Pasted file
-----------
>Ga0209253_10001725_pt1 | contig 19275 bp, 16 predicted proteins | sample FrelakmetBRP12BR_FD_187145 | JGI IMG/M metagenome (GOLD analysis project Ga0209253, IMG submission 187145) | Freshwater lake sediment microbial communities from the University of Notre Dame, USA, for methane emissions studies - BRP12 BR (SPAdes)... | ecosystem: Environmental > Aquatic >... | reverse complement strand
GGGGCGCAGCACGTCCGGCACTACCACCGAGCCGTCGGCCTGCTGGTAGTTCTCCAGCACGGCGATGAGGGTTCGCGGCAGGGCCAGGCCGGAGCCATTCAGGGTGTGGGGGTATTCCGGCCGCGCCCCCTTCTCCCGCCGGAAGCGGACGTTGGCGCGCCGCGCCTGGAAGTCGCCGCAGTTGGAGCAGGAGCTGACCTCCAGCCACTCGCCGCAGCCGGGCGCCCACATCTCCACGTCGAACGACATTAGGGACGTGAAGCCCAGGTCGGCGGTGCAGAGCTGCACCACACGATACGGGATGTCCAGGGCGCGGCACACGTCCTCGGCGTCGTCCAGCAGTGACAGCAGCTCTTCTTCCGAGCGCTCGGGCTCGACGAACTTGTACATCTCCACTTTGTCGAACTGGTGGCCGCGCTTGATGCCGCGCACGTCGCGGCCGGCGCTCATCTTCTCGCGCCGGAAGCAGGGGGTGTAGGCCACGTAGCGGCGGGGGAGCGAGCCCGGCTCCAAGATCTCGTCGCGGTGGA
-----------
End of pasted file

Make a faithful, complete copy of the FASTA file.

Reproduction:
>Ga0209253_10001725_pt1 | contig 19275 bp, 16 predicted proteins | sample FrelakmetBRP12BR_FD_187145 | JGI IMG/M metagenome (GOLD analysis project Ga0209253, IMG submission 187145) | Freshwater lake sediment microbial communities from the University of Notre Dame, USA, for methane emissions studies - BRP12 BR (SPAdes)... | ecosystem: Environmental > Aquatic >... | reverse complement strand
GGGGCGCAGCACGTCCGGCACTACCACCGAGCCGTCGGCCTGCTGGTAGTTCTCCAGCACGGCGATGAGGGTTCGCGGCAGGGCCAGGCCGGAGCCATTCAGGGTGTGGGGGTATTCCGGCCGCGCCCCCTTCTCCCGCCGGAAGCGGACGTTGGCGCGCCGCGCCTGGAAGTCGCCGCAGTTGGAGCAGGAGCTGACCTCCAGCCACTCGCCGCAGCCGGGCGCCCACATCTCCACGTCGAACGACATTAGGGACGTGAAGCCCAGGTCGGCGGTGCAGAGCTGCACCACACGATACGGGATGTCCAGGGCGCGGCACACGTCCTCGGCGTCGTCCAGCAGTGACAGCAGCTCTTCTTCCGAGCGCTCGGGCTCGACGAACTTGTACATCTCCACTTTGTCGAACTGGTGGCCGCGCTTGATGCCGCGCACGTCGCGGCCGGCGCTCATCTTCTCGCGCCGGAAGCAGGGGGTGTAGGCCACGTAGCGGCGGGGGAGCGAGCCCGGCTCCAAGATCTCGTCGCGGTGGA